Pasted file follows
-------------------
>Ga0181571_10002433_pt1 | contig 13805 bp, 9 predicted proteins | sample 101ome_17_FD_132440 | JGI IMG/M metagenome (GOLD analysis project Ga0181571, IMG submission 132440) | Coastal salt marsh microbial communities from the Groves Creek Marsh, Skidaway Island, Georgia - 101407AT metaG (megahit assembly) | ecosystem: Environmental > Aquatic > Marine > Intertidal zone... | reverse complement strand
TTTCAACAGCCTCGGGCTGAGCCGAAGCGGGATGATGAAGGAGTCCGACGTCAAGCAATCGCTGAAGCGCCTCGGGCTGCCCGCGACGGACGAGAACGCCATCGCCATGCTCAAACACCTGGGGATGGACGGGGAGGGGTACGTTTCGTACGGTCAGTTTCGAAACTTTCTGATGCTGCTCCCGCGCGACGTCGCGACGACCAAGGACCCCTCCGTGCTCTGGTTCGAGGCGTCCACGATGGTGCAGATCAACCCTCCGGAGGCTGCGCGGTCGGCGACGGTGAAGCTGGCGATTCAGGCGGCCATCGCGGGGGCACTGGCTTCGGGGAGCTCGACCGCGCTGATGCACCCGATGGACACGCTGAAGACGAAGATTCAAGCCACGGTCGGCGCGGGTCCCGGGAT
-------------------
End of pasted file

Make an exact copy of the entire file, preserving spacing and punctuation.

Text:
>Ga0181571_10002433_pt1 | contig 13805 bp, 9 predicted proteins | sample 101ome_17_FD_132440 | JGI IMG/M metagenome (GOLD analysis project Ga0181571, IMG submission 132440) | Coastal salt marsh microbial communities from the Groves Creek Marsh, Skidaway Island, Georgia - 101407AT metaG (megahit assembly) | ecosystem: Environmental > Aquatic > Marine > Intertidal zone... | reverse complement strand
TTTCAACAGCCTCGGGCTGAGCCGAAGCGGGATGATGAAGGAGTCCGACGTCAAGCAATCGCTGAAGCGCCTCGGGCTGCCCGCGACGGACGAGAACGCCATCGCCATGCTCAAACACCTGGGGATGGACGGGGAGGGGTACGTTTCGTACGGTCAGTTTCGAAACTTTCTGATGCTGCTCCCGCGCGACGTCGCGACGACCAAGGACCCCTCCGTGCTCTGGTTCGAGGCGTCCACGATGGTGCAGATCAACCCTCCGGAGGCTGCGCGGTCGGCGACGGTGAAGCTGGCGATTCAGGCGGCCATCGCGGGGGCACTGGCTTCGGGGAGCTCGACCGCGCTGATGCACCCGATGGACACGCTGAAGACGAAGATTCAAGCCACGGTCGGCGCGGGTCCCGGGAT